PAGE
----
National / Politics

Tokyo Gov. Koike’s upstart party Kibo no To vows to halt tax hike, debate war-renouncing Article 9

Kyodo

The newly formed Kibo no To (Party of Hope), led by Tokyo Gov. Yuriko Koike, announced Friday its platform for the Oct. 22 Lower House election, featuring promises to freeze a planned sales tax hike and promote debate on amending the war-renouncing Article 9 of the Constitution.

The party, which has said it aims to take power from Prime Minister Shinzo Abe’s ruling coalition, released nine election pledges and a 10-point manifesto ahead of the start of official campaigning next Tuesday.

“To challenge taboos, we have put into this platform proposals that other parties haven’t been able to talk about, or that they have wanted to propose but found themselves unable to propose,” Koike told a news conference.

The party promises to “advance through debate between the ruling and opposition parties” a first-ever revision of the 70-year-old pacifist Constitution.

While Abe has suggested that an amendment should include a specific mention of the status of the Self-Defense Forces, which remains a controversial topic, the manifesto says Kibo no To will “make a decision after determining whether or not we can gain the public’s understanding.”

Koike said debate on an amendment should extend to Article 9, by which Japan renounces war and the maintenance of “war potential,” but other issues also need to be addressed, including the public’s right to know.

In addition to its election promises, the party announced that it aims to reduce to “zero” a host of troubles plaguing Japan, from cover ups of government impropriety to the prevalence of hay fever and unsightly power poles.

It promises to freeze the planned increase in the nation’s consumption tax rate from 8 to 10 percent, set for October 2019, instead raising revenue by selling state-owned assets and taxing retained earnings at major companies.

Flanking Koike at the news conference, Kibo no To member Yuichi Goto said taxing retained earnings will prod companies into raising salaries or making investments instead of hoarding revenue. Putting money in the hands of workers would encourage individual spending and likely spur the economy.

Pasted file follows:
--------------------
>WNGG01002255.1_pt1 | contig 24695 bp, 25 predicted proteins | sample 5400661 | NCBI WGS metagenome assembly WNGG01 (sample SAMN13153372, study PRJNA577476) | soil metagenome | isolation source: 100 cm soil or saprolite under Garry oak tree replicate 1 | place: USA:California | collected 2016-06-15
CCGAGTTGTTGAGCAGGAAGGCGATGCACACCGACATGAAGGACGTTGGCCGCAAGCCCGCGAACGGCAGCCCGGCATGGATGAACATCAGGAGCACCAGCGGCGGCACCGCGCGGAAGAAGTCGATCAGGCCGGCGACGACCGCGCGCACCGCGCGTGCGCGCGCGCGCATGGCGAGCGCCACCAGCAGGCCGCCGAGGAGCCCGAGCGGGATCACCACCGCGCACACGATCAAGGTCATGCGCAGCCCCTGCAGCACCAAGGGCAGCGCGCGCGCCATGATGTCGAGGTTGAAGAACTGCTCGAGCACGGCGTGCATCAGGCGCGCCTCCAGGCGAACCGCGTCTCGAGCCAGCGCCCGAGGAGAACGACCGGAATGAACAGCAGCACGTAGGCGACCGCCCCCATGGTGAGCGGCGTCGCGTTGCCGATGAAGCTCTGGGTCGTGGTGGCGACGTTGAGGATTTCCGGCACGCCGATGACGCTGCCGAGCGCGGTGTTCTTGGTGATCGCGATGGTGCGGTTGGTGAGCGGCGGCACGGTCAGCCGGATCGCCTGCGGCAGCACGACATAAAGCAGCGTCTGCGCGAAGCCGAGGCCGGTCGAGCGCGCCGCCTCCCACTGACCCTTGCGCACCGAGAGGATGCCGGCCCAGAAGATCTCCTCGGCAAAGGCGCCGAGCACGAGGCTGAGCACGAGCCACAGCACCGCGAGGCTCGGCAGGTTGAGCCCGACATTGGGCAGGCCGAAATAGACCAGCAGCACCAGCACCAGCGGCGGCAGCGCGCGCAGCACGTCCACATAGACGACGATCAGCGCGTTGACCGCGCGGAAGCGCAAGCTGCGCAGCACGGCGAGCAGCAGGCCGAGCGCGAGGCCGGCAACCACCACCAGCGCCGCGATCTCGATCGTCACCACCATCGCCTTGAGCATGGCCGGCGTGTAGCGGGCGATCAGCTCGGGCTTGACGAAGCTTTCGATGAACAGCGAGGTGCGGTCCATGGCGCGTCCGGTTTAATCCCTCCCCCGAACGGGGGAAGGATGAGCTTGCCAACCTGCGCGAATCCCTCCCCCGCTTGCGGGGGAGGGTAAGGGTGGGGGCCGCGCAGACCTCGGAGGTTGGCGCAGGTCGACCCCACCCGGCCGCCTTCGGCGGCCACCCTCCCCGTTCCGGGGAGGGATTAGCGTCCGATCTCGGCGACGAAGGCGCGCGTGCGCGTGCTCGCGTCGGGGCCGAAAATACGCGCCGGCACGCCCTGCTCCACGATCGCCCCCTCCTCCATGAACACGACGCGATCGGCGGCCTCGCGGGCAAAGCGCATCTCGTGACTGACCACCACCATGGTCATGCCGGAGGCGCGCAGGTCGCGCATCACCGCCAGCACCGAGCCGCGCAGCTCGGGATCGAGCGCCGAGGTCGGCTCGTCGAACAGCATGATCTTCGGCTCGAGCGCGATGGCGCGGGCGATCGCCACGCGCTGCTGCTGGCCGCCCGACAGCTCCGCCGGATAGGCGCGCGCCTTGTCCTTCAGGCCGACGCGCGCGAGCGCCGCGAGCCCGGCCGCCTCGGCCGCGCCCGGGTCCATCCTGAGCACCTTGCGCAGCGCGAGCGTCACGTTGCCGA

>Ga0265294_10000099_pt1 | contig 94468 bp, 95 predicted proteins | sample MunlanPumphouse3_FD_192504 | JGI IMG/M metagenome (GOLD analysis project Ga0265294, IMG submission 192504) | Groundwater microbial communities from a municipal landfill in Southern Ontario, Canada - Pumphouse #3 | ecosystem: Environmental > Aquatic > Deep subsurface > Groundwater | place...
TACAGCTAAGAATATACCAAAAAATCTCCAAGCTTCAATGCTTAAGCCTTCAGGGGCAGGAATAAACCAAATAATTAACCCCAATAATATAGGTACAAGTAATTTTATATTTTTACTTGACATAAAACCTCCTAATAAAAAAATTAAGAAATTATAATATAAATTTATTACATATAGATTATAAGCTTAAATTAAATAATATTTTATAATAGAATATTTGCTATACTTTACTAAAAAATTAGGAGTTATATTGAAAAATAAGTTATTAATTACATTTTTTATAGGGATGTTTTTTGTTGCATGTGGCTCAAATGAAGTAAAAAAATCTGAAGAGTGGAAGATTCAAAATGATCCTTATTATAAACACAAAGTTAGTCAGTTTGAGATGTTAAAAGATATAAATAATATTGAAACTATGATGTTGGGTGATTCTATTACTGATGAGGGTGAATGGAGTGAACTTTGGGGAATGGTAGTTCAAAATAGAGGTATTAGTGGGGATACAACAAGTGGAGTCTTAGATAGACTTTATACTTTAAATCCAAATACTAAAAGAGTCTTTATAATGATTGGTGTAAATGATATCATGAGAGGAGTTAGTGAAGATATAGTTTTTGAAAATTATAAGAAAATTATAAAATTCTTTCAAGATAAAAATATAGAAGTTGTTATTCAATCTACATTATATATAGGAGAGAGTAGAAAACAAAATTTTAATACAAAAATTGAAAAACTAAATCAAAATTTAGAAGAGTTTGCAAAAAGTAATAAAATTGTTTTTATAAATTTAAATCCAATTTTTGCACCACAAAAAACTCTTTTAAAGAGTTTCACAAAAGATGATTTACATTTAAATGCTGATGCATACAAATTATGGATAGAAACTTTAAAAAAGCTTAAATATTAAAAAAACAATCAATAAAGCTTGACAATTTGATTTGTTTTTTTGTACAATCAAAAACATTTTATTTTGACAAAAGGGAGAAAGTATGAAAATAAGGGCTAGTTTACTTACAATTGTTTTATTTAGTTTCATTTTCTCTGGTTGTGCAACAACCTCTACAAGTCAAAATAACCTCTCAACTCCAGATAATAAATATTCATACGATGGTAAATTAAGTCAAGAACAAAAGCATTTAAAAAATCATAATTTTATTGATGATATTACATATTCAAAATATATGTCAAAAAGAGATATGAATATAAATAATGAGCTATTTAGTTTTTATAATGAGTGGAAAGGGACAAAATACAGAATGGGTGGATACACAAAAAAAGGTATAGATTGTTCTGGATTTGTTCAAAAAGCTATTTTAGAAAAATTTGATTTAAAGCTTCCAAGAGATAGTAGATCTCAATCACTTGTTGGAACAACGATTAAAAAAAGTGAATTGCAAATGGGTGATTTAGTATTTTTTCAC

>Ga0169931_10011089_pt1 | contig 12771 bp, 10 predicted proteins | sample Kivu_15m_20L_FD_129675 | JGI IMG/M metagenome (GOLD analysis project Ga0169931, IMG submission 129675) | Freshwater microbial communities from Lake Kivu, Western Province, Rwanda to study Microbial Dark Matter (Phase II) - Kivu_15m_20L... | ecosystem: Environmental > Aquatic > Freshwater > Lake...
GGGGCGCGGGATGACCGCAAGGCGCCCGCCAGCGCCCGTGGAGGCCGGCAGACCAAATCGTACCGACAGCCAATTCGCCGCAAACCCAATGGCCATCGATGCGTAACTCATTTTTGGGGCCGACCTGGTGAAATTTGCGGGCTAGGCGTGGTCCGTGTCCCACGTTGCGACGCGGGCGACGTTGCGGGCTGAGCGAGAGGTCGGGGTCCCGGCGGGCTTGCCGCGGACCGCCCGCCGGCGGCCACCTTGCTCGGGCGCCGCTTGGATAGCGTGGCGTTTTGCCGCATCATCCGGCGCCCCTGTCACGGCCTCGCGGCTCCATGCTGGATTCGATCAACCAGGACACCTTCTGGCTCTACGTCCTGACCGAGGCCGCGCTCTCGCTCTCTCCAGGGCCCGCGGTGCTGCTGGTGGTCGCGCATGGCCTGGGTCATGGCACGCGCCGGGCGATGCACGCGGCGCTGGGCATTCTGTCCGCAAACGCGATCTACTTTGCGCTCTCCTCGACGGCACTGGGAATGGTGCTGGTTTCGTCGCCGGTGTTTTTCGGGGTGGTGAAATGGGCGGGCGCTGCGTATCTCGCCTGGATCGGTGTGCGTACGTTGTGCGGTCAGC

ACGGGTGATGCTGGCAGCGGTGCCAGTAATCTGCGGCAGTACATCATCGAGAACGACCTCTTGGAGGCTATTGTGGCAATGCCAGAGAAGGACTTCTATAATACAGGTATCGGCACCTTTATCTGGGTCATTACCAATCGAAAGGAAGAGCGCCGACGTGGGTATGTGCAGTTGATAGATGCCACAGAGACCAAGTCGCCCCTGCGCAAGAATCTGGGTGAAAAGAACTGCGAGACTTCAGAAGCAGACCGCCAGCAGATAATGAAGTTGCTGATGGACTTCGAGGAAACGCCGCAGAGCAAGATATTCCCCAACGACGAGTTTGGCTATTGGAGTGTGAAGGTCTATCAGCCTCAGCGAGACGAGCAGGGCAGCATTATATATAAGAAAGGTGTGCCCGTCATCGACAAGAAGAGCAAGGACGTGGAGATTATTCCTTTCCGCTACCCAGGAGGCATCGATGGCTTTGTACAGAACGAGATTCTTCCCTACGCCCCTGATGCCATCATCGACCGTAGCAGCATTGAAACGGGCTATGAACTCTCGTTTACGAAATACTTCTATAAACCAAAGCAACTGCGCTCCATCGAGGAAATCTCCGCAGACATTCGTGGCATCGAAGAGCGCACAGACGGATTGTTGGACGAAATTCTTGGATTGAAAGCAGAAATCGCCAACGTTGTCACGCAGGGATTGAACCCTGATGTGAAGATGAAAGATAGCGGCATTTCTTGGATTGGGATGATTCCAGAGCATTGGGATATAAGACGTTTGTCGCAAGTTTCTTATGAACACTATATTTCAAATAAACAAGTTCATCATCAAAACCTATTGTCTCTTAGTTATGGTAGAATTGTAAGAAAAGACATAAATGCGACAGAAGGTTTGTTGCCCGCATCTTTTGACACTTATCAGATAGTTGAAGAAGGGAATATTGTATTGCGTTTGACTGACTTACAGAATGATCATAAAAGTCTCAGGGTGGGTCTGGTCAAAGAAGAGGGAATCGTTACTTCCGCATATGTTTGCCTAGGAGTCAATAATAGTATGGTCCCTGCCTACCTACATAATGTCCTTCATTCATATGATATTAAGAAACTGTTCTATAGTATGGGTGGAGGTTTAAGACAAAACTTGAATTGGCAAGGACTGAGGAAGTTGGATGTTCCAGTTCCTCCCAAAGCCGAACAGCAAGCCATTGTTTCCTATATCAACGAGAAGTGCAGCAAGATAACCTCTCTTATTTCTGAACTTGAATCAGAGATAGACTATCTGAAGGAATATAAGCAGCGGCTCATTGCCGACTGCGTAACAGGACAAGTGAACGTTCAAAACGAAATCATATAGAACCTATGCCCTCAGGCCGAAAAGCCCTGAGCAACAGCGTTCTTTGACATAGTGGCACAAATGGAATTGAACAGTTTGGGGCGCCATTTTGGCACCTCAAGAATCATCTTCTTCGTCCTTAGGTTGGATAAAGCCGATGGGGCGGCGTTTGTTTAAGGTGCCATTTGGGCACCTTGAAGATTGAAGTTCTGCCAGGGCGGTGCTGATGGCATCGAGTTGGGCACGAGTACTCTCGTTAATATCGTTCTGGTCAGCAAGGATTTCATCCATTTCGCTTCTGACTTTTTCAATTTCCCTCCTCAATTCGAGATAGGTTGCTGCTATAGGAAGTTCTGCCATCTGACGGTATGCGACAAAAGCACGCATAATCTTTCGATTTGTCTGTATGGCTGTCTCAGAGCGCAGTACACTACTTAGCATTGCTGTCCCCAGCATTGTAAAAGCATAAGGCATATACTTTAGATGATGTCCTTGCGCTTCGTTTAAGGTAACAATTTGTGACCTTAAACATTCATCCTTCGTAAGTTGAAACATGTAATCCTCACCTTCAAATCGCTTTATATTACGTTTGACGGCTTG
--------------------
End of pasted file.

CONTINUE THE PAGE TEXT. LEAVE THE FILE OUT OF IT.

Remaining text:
The party also pledges to take the number of nuclear reactors in the country to zero by 2030 and aims to enshrine the nuclear power ban in an amendment to the Constitution.

The party’s “post-Abenomics economic policies” — referring to the policy mix initiated by Abe — will focus on regulatory reforms to raise potential growth.

“It might be better to say we will add to the existing Abenomics (policy) rather than replace it … It could be called ‘Yurinomics,’ ” she said.

Although not a specific election promise, the party said in its manifesto that it will consider a system of basic income to secure a standard of living for all, even as advances in technology render some industries obsolete. The idea has been trialed in Finland.

The party pledges to cut the number and salaries of Diet members and to encourage transparent government to free Japanese politics from the “shackles” of vested interests.

Under the heading of “crisis management,” the party vows to support the “proper application” of controversial Abe administration security laws that came into force last year, within the limits of the Constitution. The legislation expanded the scope of SDF operations overseas.

It also promises as part of its election platform to support diversity in society, including by making a law prohibiting discrimination against lesbian, gay, bisexual and transgender residents of Japan.

Koike reiterated Friday that she does not intend to resign as governor to run for the Lower House.

“I have been hearing various opinions, but — as I have said from the start — will thoroughly work in the metropolitan government,” she told the news conference.

Kibo no To has still not specified who would be its pick for prime minister in lieu of Koike.

It announced Friday that it has signed on one more candidate for the upcoming election, bringing the number so far to 203.

They will all run on proportional representation lists, giving them a chance to get seats if enough voters pick the party as their party of choice, while 200 of them will also run in single-seat electoral districts.

Little time now remains for the party to reach its stated goal of fielding a least 233 candidates, who could, if they won, take a majority in the 465-seat House of Representatives.